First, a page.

Kreuzer, Martin Robbiano, Lorenzo
Computational commutative algebra. 2.
Springer-Verlag, Berlin, 2005. x+586 pp. ISBN 978-3-540-25527-7; 3-540-25527-3

Four years ago the authors published the first volume of a projected series about computational commutative algebra which "took three years of intense work just to fill three centimeters of your bookshelf". Now they have gifted us with the second volume, and they say that "the completion of this volume took four years and it is about four centimeters thick. Thus we have a confirmed invariant which governs our writing: our velocity is one centimeter per year." These quotations from the foreword of the book give a clue of how amusing it is, and also how mathematically solid it is.

In this second volume the authors continue with the same style as the first, an almost humorous one. I suggest the reading of the first volume's review [M. Kreuzer and L. Robbiano, Computational commutative algebra. 1, Springer, Berlin, 2000; MR1790326 (2001j:13027)] to see more details.

The first volume introduces the theory of Gröbner basis from the beginning, for both rings and modules, along with the necessary basic results of commutative algebra, such as the Hilbert Basis Theorem, Hilbert Nullstellensatz, general grading of rings and modules, etc. The second volume is focused on the study of nine questions posed by the authors in the introduction, which are quoted below:

Question 1. How can we equip $P=K[x_1,\dots, x_n]$ with gradings which are useful for computational commutative algebra?

Question 2. How can we relate an arbitrary ideal or module to a homogeneous ideal or a graded module?

Question 3. How can we exploit homogeneity to compute Gröbner bases and perform elementary operations on ideals and modules more efficiently?

Question 4. How can we compute minimal homogeneous systems of generators, minimal homogeneous presentations, and minimal graded free resolutions of finitely generated graded modules?

Question 5. How can we compute the Hilbert function and the Hilbert series of a finitely generated graded module? What are their basic properties? How fast do Hilbert functions grow?

Question 6. How can we compute the Hilbert polynomial of a graded module $M$? Can we derive other invariants of $M$ from it?

Question 7. What are the algebraic and geometric interpretations of the dimension of a graded ring?

Question 8. Can mathematicians be replaced by computers?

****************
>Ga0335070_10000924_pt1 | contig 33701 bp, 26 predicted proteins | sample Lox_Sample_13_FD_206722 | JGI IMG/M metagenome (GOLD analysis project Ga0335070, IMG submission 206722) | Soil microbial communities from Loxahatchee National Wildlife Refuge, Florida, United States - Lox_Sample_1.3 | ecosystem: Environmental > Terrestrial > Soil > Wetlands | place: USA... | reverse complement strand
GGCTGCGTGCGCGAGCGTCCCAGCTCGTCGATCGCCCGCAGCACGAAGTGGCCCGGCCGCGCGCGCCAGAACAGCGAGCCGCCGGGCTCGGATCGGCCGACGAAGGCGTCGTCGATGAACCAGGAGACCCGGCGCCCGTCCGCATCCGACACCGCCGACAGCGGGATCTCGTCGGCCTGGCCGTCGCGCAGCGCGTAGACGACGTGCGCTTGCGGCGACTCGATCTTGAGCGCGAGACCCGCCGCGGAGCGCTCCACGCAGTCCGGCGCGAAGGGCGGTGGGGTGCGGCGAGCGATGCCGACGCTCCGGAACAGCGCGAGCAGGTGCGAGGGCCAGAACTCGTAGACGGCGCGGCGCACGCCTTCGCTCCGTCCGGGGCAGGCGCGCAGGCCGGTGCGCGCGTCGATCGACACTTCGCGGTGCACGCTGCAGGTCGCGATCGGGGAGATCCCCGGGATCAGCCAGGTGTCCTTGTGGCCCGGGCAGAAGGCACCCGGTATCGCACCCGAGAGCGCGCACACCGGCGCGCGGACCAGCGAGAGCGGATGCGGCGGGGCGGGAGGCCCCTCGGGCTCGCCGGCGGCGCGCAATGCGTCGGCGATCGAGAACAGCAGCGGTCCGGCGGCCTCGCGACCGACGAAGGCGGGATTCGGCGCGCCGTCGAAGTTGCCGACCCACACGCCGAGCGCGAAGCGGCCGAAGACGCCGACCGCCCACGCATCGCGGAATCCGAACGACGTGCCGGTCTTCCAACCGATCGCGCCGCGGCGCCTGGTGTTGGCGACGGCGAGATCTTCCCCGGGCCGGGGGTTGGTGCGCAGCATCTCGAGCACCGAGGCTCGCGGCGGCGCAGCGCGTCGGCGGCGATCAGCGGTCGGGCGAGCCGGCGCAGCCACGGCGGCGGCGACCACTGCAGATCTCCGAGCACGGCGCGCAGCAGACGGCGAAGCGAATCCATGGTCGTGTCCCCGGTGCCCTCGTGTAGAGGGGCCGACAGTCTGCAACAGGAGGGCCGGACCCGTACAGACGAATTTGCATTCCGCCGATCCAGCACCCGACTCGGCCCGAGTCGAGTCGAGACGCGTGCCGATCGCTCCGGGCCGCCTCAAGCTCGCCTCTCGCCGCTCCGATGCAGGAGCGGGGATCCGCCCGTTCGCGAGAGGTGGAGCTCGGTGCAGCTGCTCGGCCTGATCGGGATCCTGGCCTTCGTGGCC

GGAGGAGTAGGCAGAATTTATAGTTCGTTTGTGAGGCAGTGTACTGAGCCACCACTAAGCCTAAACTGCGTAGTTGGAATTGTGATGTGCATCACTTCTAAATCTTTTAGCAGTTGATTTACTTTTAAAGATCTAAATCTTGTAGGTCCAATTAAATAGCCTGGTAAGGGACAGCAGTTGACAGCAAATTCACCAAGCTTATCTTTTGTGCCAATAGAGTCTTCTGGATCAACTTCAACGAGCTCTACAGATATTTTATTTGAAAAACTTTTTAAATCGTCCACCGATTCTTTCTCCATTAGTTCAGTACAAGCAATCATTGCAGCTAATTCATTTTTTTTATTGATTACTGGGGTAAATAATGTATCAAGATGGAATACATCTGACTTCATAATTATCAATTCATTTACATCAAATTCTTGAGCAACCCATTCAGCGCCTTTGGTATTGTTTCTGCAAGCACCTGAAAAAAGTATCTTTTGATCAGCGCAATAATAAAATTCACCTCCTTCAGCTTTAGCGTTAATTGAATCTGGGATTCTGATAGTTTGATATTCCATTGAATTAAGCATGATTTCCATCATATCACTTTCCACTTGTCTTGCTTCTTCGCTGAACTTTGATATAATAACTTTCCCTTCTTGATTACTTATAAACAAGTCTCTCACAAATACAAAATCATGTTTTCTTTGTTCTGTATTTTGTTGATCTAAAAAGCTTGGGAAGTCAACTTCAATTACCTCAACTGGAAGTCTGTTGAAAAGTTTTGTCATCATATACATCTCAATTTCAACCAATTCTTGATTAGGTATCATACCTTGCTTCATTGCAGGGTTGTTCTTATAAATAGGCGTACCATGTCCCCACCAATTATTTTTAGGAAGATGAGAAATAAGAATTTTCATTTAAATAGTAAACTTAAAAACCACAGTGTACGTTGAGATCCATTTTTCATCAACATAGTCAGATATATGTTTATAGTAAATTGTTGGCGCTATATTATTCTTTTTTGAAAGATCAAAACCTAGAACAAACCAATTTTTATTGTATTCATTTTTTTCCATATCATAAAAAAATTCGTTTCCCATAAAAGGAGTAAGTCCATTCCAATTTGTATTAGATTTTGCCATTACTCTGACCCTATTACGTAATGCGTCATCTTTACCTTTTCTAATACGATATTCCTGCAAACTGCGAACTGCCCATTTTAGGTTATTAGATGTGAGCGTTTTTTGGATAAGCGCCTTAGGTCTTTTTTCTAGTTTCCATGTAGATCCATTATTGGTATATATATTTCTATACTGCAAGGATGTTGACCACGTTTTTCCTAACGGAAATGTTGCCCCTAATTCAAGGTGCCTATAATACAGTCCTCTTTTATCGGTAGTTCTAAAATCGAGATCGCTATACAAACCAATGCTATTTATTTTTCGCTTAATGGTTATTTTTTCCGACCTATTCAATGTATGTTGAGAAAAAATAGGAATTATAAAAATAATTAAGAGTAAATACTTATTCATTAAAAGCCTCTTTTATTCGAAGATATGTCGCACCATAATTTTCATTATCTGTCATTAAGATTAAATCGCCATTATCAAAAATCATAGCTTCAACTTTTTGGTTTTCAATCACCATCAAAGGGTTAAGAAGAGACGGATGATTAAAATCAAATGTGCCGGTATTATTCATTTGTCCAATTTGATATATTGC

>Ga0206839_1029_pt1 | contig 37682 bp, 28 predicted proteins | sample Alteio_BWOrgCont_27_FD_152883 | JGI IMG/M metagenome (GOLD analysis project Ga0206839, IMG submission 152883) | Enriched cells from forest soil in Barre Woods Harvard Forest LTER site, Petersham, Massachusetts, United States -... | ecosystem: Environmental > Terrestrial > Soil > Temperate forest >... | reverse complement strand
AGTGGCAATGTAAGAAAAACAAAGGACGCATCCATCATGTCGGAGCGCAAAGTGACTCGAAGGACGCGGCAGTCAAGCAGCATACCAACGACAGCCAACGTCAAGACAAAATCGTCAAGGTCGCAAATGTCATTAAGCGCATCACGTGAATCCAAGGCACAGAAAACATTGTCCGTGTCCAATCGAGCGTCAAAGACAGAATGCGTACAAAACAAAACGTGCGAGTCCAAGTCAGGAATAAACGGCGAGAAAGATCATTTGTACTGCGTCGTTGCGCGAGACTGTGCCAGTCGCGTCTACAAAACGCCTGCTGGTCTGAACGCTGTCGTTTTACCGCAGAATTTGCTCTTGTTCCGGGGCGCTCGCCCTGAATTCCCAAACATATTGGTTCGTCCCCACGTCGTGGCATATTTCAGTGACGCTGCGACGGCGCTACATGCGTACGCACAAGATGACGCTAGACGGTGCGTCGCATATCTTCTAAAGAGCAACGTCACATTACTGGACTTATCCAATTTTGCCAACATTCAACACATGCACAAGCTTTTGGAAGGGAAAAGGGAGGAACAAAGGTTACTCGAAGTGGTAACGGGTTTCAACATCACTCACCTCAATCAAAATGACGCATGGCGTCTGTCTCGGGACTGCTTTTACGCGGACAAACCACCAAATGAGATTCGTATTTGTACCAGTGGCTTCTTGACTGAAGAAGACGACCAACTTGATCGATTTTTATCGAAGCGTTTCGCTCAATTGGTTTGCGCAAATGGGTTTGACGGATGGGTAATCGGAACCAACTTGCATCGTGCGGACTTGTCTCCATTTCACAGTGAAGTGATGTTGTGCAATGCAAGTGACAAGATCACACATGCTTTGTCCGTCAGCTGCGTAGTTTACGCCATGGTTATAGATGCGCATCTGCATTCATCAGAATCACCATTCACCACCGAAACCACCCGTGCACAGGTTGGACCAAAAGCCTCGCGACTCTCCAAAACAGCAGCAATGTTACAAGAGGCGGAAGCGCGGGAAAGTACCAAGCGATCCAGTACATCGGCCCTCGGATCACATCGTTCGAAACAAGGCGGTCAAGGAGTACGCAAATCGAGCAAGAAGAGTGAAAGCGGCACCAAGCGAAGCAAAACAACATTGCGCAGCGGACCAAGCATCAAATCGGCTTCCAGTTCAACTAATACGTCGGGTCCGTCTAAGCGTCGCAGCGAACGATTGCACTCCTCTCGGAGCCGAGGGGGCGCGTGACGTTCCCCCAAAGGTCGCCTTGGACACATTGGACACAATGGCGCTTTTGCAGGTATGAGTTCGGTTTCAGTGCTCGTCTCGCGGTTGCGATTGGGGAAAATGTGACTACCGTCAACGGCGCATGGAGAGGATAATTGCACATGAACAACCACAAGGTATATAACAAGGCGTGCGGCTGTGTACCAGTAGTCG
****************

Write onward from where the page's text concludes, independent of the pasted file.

Question 9. What is there beyond Gröbner bases?

The first four questions are answered in Chapter 4 (yes, the first volume stopped at Chapter 3 and this one starts at Chapter 4), where the notion of grading polynomial rings and modules by matrices is introduced. This special case of grading is well suited for computational purposes, since, for actual computations, gradings given by arbitrary monoids are too general.

Questions 5 to 7 are answered in Chapter 5, the "heart" of the book. The introduction of the chapter is an amusing dialog between an amateur mathematician, a gardener and a chess player. Besides the computational questions about Hilbert functions and series, several characterizations of dimension (Krull dimension, combinatorial dimension, transcendence degree, etc.) are nicely studied and related one with another. The authors also present the theorems of Macaulay and Green, with the characterization of Hilbert functions. The last section is about general Hilbert functions, that is, multigraded Hilbert function and multivariate Hilbert series. Some tutorials of this chapter are a travel through "magical applications", such as chess puzzles, photogrammetry, and a kid's toy.

Chapter 6 starts with a continuation of the three friend's dialog, and is a mixture of themes: toric ideals and Hilbert bases, finite sets of points, border bases, SAGBI bases, filtrations and automatic theorem proving. Among others, a curious application is given: counting the numbers of magic squares with given properties.

It was a pleasure to review this nice book but, as always, the equilibrium of the world depends on good and bad things, and the "bad thing" is the authors' decision to not write a third volume. In their own words: "Alas, we have to inform you that this is absolutely and definitively the second and last volume of the trilogy." Fortunately, these two volumes collect so large an amount of information and inspiration that we can say the authors actually fulfilled our expectations.

Reviewed by Paulo F. Machado